Adding value is vital for the survival of the first process in the food chain: Agriculture. Along the corporate lines, to be profitable it is essential that through growing, processing, distribution, and market chain, skills are applied by farmers, growers and fishers. At all points along the chain, ways are being found to facilitate the addition of value profitably: through strategies regarding Safety, Supply, Quality, and Innovation.
Operationalisation of the Food Technology Laboratory
Improving phytosanitary norms
Setting up of a Quarantine Station
In view of increasing effective land area:
a) Releasing 500 Arpents of land for small-and medium-sized agricultural production
b) Derocking of 2000 Arpents
c) Irrigation of 200 Arpents of land for small planters
d) Creation of database for agricultural land.
e) Easy access to seeds and planting material at Agricultural Service Centre Outlets, (the main points of sale are Barkly, Quatre-Bornes, Abercrombie and Feed Sale Centres)
Setting up of
I. the first Model Farm at Mapou to serve as demonstration and training centre
II. a Biotechnology Laboratory in view of further development in diversification in agriculture
III. a Marketing Intelligence Unit.
i) Introduction of new Anthurium Varieties
ii) Operationalisation of an Agro Business Desk at AREU for the promotion of agro- and agri- related activities
iii) Setting up of an Agricultural Export Promotion Board/Unit
iv) Creation of Hydroponic Village Park in view of further development in Hi-tech agriculture (build & lease/lease & build model)
v) Introduction of a National Agro Industry Entrepreneur Award to give recognition to best entrepreneurs
vi) Introduction of Pension Scheme for Planters
Setting up of a Village Laitier at Palmar as BOT
Introduction of Phytosanitary norms in the By-Catch-Operations /Semi Processing and Marketing of Fish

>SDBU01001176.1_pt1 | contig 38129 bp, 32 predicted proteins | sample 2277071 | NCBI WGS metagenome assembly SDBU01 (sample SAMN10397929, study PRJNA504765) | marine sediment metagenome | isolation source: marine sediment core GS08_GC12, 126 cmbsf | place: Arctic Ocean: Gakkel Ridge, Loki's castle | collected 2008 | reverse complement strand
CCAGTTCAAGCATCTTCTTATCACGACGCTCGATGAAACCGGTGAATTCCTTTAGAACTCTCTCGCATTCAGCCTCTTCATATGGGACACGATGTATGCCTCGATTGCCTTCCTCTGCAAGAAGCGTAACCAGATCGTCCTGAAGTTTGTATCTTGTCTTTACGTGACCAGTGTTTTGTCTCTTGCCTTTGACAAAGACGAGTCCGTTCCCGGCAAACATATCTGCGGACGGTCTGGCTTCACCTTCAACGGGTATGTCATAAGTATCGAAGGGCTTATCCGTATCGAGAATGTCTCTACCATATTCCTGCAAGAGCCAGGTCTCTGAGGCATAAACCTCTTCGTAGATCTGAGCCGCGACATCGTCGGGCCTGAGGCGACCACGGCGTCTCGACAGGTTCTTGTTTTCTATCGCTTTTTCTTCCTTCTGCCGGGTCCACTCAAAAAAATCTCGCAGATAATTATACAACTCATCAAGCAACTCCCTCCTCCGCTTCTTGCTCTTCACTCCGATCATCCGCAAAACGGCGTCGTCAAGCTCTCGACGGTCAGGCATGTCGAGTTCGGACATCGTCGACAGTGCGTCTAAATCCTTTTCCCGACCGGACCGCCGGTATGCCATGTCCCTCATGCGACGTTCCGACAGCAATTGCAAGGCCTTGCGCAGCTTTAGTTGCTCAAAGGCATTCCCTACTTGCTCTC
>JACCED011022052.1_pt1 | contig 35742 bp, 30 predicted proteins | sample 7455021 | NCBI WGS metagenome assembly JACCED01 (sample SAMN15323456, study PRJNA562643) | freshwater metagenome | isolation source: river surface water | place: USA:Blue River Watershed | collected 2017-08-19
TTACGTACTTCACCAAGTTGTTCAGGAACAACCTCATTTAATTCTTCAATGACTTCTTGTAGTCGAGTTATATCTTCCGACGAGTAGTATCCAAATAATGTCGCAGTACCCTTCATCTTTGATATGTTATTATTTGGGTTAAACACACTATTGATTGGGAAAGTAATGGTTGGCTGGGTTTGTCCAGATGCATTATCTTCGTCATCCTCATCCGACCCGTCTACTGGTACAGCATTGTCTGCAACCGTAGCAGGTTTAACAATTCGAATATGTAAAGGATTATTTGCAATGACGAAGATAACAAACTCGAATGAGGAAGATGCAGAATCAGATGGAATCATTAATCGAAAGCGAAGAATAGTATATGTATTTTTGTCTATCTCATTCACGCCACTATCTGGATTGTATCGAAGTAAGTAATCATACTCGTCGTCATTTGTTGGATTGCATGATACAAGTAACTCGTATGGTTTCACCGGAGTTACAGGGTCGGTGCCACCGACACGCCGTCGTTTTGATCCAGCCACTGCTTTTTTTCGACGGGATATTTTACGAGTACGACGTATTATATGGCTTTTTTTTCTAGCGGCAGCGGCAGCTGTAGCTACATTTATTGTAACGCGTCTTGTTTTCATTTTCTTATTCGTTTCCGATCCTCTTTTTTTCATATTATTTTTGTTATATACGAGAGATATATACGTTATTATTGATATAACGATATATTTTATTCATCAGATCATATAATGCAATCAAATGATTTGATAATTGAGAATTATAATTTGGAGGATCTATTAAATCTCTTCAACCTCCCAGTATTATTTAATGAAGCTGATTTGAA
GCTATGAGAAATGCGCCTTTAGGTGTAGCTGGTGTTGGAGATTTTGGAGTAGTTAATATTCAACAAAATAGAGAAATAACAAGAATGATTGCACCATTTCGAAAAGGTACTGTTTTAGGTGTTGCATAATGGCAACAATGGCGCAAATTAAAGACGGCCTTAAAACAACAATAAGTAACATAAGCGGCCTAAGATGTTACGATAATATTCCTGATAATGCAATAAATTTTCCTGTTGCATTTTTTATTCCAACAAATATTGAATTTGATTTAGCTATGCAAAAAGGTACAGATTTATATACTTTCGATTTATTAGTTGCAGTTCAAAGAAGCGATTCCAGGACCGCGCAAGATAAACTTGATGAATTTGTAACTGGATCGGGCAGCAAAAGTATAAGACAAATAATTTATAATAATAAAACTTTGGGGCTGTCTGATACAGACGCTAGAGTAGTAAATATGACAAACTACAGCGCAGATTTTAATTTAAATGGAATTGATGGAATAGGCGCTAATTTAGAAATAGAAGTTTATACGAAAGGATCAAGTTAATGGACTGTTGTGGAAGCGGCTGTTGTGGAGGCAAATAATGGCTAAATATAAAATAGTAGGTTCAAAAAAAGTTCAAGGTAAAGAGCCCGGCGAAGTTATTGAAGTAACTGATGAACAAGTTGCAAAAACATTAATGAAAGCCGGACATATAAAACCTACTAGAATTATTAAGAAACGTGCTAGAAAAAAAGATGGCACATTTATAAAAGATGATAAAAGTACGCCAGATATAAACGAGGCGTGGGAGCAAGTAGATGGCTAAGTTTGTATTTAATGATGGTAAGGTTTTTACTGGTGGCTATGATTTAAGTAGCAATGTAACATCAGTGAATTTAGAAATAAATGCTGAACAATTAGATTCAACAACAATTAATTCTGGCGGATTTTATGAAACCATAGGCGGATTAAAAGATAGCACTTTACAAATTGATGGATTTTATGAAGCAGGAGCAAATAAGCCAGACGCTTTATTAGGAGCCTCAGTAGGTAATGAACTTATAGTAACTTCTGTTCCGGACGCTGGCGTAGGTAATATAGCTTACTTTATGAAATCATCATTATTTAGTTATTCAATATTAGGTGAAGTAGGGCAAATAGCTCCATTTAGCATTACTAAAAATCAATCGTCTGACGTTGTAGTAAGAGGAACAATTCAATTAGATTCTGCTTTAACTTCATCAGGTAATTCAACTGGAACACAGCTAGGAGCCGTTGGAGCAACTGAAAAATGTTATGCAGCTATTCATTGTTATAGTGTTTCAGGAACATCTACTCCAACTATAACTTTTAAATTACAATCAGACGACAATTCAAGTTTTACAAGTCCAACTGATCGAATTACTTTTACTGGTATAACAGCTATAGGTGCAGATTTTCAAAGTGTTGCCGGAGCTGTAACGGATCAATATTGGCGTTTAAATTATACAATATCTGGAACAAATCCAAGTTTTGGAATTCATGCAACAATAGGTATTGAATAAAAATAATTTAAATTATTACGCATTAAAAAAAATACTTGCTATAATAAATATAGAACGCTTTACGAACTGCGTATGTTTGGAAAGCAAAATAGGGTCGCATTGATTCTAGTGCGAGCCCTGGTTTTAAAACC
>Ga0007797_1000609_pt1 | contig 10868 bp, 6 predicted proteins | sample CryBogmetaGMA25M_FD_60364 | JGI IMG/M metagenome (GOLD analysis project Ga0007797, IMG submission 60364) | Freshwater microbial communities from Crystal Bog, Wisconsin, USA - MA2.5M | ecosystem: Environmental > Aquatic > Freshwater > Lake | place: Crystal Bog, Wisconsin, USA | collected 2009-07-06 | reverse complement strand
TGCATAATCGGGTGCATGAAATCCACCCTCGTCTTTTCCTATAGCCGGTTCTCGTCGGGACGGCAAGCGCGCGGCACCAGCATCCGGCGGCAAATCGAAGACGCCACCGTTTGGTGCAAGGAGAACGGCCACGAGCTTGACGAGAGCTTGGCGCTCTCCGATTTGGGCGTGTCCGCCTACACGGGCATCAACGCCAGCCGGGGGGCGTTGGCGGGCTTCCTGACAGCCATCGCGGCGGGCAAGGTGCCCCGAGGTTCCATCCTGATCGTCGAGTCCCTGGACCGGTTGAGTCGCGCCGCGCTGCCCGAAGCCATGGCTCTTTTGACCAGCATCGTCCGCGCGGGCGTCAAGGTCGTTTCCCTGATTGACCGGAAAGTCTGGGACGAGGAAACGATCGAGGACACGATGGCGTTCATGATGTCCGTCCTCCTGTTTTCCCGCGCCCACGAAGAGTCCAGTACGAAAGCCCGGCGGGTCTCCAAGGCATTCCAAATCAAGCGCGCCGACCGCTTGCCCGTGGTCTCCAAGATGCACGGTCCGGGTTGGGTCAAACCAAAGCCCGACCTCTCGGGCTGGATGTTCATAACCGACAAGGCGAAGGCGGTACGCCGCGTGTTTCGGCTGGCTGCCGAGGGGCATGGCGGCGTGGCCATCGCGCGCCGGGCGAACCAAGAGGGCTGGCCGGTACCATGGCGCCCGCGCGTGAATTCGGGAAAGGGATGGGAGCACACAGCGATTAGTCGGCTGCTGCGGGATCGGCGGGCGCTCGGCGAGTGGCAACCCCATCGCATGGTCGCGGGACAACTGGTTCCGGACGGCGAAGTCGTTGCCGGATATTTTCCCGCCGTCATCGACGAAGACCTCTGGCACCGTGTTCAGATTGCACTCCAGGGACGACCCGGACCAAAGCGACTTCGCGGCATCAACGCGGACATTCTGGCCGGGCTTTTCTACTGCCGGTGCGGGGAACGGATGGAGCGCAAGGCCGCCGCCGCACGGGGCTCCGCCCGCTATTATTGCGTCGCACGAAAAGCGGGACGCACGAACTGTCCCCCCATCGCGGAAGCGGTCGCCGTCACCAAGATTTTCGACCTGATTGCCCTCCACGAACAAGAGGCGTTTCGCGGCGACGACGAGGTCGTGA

Formulation of a National Forest Policy
Setting up of an Arboretum in view of creating a Gene Bank for rare endemic plants.
The six main Departments/Unit of the Ministry are:
The twelve Para-statal bodies under the aegis of the Ministry are:
Mauritius Sugar Authority - formulates plans, policies and implements projects for the whole sugar industry.
Farmers Service Corporation - provides guidance and assistance to small planters with a view to enhancing efficiency and productivity in respect of sugarcane yield.
Sugar Planters Mechanical Pool Corporation - maintains and operates a pool of agricultural machinery with a view to participating fully in the achievement of sugar production targets, by the timely provision of these machines to planters' community.
Mauritius Bulk Sugar Terminal Corporation - receives, stores and ships sugar.
Sugar Cane Planters' Trust - manages stateland on behalf of planters who cannot manage the land leased to them.
FARC - plans and coordinates promotion of interdisciplinary collaboration and consensus building on priorities among Agri-food Research Institutions and stakeholders in Mauritius.
AREU - conducts research in non-sugar crop and livestock and provides extension services to farmers.
Agricultural Marketing Board - provides and ensures efficient marketing for all controlled products at fair and reasonable prices and operates or provides for operation of storage, handling, transport and processing facilities in respect of these products as well as the regulation of their standard and quality.
Mauritius Meat Authority - manages the Abattoir and controls and regulates the sale of meat and meat products. It is essentially concerned with the slaughter of cattle, sheep, goats and pigs.
Irrigation Authority- studies the development of irrigation activities and makes proposals to CWA for prepartion schemes for the irrigation of specific areas.
Tea Board - regulates and controls the activities of the Tea Industry.
Tobacco Board- controls the production and sale of leaf tobacco, issues import licences for tobacco and tobacco products and fixes purchase and sale prices of locally produced leaf tobacco.
Small Planters Welfare Fund - responsible for the economic and social welfare of around 40,000 small planters in Mauritius and Rodrigues of sugarcane, tea, tobacco, or food crops including fruits and ornamentals on their own land or on leased land to an extent not exceeding 10 hectares.